captured the imagination of the entire nation. People started discussing Scuds and
Patriots in coffee houses and tea shops. Children began flying paper kites shaped like
missiles, and playing war games on the lines of what they heard on American television
The successful test firing of Prithvi and Trishul during the course of the Gulf War was
sufficient to make an anxious nation relax. The newspaper reports of the programmable
trajectory capability of the Prithvi and Trishul guidance system, using microwave
frequencies in virtually unjammable bands, created widespread awareness. The nation was
quick to draw parallels between the missiles operational in the Gulf War and our own
warhead carriers. A common query I encountered was whether Prithvi was superior to a Scud,
whether Akash could perform like a Patriot, and so on. Hearing a "Yes" or a
"Why not?" from me, people's faces would light up with pride and satisfaction.
The Allied Forces had a marked technological edge, as they were fielding systems built
using the technologies of the eighties and nineties. Iraq was fighting with the
by-and-large vintage weapon systems of the sixties and seventies.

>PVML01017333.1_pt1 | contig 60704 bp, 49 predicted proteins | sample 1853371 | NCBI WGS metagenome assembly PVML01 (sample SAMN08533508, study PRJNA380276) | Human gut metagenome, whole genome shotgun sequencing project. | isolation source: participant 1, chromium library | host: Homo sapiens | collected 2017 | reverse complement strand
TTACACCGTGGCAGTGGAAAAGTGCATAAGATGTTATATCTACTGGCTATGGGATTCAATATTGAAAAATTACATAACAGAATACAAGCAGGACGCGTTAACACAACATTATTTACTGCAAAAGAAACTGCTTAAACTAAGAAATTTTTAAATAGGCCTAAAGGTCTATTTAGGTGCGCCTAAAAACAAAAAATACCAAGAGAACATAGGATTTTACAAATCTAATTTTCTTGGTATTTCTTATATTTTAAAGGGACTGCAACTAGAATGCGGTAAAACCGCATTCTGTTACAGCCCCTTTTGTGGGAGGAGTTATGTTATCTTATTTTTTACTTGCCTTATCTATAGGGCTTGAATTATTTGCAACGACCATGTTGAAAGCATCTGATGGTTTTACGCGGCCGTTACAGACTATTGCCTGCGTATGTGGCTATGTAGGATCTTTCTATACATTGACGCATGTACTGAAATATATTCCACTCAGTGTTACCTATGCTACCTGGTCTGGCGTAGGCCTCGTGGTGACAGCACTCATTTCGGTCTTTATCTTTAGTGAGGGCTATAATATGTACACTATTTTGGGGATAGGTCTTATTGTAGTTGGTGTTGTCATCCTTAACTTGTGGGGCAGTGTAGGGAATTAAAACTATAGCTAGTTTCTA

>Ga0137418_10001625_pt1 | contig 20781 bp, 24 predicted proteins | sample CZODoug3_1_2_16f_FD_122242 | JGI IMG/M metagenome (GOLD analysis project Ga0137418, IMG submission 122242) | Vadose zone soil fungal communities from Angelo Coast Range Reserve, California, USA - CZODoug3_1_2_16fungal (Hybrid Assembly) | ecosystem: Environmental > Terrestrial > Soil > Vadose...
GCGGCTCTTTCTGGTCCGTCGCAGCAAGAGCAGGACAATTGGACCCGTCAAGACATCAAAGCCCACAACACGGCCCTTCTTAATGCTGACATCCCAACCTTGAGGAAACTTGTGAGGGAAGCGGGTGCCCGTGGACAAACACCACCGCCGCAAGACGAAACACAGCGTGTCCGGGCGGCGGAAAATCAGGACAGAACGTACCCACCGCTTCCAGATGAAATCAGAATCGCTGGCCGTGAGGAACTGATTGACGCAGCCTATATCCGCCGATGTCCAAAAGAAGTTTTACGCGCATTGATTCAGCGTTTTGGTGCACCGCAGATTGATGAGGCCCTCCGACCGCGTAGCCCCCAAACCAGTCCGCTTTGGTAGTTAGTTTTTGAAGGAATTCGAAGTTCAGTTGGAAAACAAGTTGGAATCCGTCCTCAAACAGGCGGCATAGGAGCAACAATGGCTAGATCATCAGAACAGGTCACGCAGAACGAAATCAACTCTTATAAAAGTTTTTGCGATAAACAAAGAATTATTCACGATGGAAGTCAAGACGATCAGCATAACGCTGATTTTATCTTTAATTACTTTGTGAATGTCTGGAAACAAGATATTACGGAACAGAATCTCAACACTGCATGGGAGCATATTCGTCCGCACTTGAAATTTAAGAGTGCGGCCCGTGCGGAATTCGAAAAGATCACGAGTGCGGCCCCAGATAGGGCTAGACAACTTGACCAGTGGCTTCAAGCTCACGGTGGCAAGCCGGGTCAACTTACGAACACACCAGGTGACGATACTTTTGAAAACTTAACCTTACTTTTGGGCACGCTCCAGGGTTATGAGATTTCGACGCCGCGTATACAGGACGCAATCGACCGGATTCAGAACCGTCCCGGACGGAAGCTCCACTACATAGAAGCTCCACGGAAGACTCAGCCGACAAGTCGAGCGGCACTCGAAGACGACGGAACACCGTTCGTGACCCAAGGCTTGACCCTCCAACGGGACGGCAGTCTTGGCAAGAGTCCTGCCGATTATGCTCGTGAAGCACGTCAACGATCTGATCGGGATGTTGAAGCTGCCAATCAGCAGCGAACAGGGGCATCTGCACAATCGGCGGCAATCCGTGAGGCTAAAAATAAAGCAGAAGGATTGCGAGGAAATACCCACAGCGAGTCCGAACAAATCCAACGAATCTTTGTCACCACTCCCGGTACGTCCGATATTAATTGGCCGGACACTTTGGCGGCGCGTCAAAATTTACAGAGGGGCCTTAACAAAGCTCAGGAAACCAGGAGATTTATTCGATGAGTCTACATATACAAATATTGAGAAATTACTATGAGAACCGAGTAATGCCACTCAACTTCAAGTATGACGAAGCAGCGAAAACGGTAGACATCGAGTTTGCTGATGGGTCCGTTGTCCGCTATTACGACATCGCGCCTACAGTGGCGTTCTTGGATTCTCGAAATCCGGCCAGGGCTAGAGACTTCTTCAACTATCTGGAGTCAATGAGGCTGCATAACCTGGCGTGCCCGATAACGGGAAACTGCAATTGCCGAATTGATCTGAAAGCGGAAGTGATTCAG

Now, this is where the key to the modern world order lies, superiority through technology.
Deprive the opponent, known and potential, of the latest technology and then dictate your
terms in an unequal contest.....
After the Gulf War concluded with the victory of the technologically superior Allied
Forces, over 500 scientists of DRDL and RCI gathered to discuss issues that had emerged. I
posed a question before the assembly: was technology or weapon symmetry with other nations
feasible, and if yes, should it be attempted? The discussion led to many more serious
questions, such as, how to establish effective electronic warfare support? How to make
missile development proceed apace with the development of equally necessary systems like
the LCA; and what were the key areas where a push would bring progress?
At the end of a lively discussion spread over three hours, the consensus emerged that
there was no way to redress asymmetry in military capability except to have the same
capability in specific areas as your potential opponent. The scientists vowed to achieve a
reduced CEP in the accuracy of Prithvi's delivery, perfecting the Ka band guidance system
for Trishul and realising all carbon-carbon re-entry control surfaces for Agni by the end
of the year. The vow was later fulfilled. The year also saw tube-launched Nag flights, and
the manoeuvre of Trishul at seven metres above sea level at speeds which exceeded three